Korea Beats Japan
In a close game, Korea beats Japan 3-2. Over 40,000 were in attendance at the Tokyo Dome in what ESPN called, an highly charged atmosphere. What do you expect when Ichiro:
had urged his teammates to hammer their opponents "in such a fashion that they won't think they can beat Japan for 30 years."The Japanese team seemed extremely cocky with ESPN having this to say:
After neither of Japan's first two opponents could go nine innings, the only question in Tokyo seemed to be whether or not the hosts would win a nail-biter or something more impressive.You know, giving such bulletin board fodder to the Korean team probably wasn't the smartest thing in the world to do. The Korean team was psyched up and ready for this game.
In a pre-tournament press conference Chan Ho Park, perhaps bridling at Suzuki's remarks, said his plan was to focus and concentrate on the very first batter. The San Diego Padres pitcher explained after repeated questioning that he was referring not specifically to Suzuki but to each lead-off hitter.Kudos to the Korean team, I hope they go far in the tournament. It should be interesting when they meet again, I hope it is televised here in the US.
That may be, but the tension could not have been thicker when Park strode to the mound in the ninth inning and recorded a 1-2-3 inning with Suzuki as his final victim.
The winning pitcher was New York Mets lefty Koo Dae Sung, who played four years in Japan, after an international career in which he earned the nickname "Japan killer."
Koo, who threw two perfect innings of relief said he used his experience here to cross up the hitters.
"I was most nervous about the batters who I knew, because I knew they knew me as well," Koo said. "I tried to pitch the opposite of what they expected and it worked.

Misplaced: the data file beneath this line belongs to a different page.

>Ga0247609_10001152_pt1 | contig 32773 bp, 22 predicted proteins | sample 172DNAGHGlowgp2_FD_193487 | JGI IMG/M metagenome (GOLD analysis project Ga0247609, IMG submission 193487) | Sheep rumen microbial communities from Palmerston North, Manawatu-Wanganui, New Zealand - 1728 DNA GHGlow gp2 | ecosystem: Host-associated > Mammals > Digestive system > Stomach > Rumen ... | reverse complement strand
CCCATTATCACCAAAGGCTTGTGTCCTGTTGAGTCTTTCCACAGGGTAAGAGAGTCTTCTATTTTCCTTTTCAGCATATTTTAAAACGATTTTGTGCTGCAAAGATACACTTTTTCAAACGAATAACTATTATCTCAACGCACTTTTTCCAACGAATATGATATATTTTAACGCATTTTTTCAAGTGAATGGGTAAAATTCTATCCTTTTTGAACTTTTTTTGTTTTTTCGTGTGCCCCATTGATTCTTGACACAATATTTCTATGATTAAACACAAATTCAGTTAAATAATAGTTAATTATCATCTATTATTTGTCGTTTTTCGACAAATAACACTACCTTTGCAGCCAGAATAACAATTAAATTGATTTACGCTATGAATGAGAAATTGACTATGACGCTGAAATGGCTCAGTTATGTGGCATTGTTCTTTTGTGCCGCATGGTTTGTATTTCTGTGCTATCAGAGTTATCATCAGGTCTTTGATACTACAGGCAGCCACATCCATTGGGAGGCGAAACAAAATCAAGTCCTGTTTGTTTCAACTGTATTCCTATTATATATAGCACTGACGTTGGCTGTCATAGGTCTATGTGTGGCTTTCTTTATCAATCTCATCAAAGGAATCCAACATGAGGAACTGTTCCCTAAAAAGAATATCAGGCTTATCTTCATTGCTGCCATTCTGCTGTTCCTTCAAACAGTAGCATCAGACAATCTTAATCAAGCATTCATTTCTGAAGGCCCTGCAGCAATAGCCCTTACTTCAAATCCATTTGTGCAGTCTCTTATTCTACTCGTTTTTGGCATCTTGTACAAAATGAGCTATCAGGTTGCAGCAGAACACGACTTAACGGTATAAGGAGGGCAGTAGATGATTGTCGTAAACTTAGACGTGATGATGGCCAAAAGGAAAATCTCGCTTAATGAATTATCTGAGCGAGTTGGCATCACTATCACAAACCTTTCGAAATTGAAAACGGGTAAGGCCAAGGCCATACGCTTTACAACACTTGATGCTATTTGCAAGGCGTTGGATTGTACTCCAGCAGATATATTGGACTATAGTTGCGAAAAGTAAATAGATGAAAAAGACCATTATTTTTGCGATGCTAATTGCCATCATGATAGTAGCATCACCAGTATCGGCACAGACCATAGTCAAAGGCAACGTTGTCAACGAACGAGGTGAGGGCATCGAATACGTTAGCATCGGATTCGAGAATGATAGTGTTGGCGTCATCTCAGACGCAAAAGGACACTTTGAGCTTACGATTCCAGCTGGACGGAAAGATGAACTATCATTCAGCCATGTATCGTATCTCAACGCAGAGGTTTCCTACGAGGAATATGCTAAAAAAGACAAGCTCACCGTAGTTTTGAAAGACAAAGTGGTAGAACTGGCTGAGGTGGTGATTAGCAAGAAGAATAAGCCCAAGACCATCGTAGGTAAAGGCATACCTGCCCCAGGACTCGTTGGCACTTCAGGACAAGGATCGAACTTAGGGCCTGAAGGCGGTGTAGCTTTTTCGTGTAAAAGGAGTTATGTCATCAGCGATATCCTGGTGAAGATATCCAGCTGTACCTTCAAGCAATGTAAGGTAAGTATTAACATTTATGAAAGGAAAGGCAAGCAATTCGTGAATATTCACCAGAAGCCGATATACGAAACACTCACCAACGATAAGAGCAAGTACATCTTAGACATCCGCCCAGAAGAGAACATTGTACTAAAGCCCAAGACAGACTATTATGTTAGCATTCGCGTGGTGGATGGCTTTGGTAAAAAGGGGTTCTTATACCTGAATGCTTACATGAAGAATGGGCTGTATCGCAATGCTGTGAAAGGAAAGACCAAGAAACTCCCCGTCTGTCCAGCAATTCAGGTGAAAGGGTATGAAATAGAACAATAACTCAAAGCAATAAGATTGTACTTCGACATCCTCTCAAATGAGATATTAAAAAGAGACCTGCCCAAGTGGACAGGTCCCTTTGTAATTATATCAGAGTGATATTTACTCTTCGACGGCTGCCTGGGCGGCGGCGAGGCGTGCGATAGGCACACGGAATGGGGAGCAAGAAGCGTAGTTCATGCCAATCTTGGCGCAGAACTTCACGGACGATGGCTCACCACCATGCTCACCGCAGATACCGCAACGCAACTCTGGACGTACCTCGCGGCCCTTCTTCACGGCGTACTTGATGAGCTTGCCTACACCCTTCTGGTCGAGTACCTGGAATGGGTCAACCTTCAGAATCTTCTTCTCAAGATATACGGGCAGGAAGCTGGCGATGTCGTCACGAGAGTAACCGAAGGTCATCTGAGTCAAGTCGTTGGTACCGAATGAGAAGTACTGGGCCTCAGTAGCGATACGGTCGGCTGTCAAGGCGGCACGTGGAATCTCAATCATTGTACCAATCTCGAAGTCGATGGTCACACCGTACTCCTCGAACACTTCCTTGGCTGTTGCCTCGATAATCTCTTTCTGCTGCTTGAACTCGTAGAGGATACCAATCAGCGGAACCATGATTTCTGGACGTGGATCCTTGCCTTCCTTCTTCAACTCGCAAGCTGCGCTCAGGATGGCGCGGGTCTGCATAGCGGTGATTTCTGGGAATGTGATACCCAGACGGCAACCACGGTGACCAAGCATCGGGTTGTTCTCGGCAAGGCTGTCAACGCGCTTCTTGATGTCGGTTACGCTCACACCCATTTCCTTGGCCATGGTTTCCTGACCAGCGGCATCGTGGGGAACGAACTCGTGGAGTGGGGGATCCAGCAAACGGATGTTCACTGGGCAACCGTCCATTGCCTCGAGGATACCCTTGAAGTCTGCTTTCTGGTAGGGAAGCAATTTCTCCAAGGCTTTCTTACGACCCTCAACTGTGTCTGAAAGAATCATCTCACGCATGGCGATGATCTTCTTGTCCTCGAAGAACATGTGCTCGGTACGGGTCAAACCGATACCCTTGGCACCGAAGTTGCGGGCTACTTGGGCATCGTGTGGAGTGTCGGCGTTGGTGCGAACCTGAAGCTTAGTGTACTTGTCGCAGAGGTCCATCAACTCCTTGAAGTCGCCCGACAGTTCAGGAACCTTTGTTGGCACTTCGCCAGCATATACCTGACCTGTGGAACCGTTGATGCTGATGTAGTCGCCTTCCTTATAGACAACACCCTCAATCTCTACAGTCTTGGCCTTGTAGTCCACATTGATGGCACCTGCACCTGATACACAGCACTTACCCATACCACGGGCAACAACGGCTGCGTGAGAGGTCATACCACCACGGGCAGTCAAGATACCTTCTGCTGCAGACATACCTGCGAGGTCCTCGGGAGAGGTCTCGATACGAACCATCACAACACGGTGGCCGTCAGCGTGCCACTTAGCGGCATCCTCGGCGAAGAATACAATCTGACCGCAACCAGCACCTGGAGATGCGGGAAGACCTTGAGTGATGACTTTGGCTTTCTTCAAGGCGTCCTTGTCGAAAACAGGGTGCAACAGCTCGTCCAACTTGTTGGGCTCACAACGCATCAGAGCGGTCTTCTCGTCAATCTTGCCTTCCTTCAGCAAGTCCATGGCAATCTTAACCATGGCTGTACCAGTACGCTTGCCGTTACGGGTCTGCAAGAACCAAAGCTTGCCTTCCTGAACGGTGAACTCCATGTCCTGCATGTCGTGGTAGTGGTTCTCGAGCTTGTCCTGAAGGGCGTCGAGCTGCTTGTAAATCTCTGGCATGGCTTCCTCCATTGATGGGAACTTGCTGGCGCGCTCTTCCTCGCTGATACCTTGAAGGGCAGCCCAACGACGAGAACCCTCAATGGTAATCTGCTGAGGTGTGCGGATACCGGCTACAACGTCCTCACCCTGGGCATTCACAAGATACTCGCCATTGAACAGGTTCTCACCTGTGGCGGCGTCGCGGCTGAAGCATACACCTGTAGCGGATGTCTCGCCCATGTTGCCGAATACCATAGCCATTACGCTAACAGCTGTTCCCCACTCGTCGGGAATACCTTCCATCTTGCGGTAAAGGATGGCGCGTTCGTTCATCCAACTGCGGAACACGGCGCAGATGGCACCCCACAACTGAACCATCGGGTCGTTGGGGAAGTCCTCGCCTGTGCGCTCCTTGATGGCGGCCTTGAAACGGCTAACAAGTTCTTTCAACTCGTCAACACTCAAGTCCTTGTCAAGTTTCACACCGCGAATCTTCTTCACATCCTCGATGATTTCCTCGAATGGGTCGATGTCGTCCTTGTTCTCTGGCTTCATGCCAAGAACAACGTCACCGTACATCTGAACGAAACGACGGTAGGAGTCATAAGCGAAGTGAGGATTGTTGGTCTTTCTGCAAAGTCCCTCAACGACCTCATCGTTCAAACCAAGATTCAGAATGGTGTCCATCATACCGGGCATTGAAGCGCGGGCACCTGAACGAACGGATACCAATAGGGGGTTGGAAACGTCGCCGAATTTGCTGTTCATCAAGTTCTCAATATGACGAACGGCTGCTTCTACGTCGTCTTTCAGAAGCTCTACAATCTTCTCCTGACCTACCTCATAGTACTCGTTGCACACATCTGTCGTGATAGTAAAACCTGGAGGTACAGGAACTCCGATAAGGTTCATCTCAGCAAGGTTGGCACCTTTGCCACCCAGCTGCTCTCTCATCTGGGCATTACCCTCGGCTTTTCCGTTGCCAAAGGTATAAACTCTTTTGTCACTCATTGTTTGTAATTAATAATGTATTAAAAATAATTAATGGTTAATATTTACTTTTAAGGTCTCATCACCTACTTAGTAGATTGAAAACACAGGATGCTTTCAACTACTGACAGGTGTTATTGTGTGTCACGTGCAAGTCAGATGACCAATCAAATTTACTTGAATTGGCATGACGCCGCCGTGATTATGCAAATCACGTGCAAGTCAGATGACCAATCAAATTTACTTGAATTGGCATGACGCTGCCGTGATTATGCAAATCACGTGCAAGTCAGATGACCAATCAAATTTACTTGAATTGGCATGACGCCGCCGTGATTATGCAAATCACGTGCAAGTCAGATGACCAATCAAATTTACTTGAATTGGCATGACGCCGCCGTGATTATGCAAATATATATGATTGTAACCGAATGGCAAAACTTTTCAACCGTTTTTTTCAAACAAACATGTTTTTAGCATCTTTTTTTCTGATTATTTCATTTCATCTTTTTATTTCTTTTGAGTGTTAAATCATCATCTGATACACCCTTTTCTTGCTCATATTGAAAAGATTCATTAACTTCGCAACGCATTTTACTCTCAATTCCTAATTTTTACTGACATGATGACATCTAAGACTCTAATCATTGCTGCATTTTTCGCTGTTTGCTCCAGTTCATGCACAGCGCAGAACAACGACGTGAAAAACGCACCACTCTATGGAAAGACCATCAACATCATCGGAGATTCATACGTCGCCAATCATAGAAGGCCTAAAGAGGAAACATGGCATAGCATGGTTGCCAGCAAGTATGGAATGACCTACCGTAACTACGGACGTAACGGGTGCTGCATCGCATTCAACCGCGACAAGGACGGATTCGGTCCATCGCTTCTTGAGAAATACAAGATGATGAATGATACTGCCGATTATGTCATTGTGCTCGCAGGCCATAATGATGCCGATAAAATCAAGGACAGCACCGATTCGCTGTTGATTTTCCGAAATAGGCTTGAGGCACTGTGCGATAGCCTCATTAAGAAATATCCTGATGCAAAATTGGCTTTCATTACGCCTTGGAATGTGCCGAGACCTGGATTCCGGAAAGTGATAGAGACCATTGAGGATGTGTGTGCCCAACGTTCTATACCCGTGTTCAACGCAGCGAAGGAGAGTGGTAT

"I have a lot of international experience against them and I have never allowed more than three runs. So I always have confidence against them. I don't think their hitters can hit my pitches."
Koo's pitching in the 2000 Sydney Olympics -- when he eliminated Japan from medal contention -- led to a contract in Japan.
Right fielder Jin Young Lee saved the game for Korea in the fourth with an unbelievable catch. With the bases loaded and the runners going on two outs, Lee dove to catch a line drive headed for the corner, tumbled and came up with the ball to defy Japan, which had a 2-0 lead already.
In the eighth, Seung Yeop Lee, who set Korea's single-season home run record with 56 for the Samsung Lions in 2003 used his two years of experience in Japan's Pacific League to torment his hosts.
"From my experience in Japan, I thought a Japanese pitcher would come with a breaking ball," Lee said. "So that worked out for me."
Although it was his third homer in two days, he had struggled in his first three at-bats against a pair of recent teammates, Japan starter Shunsuke Watanabe and reliever Soichi Fujita. Faced with a reliever he had never seen from the Central League, where he will be playing this season and in the home park of his new club, the Yomiuri Giants, Lee went downtown and turned out the lights.
That will DEFINITELY be the game to watch!
The best part of this matchup is that this was only Round 1. The two teams, whose pitchers combined for five hit batsmen, including Suzuki, who was hit by a fastball, will play again on March 15, with the game likely involving a semifinal berth. If anyone thinks this one was wild, wait till they get to Anaheim.
"On the 15th, I want revenge on them," Japan manager Sadarahu Oh said.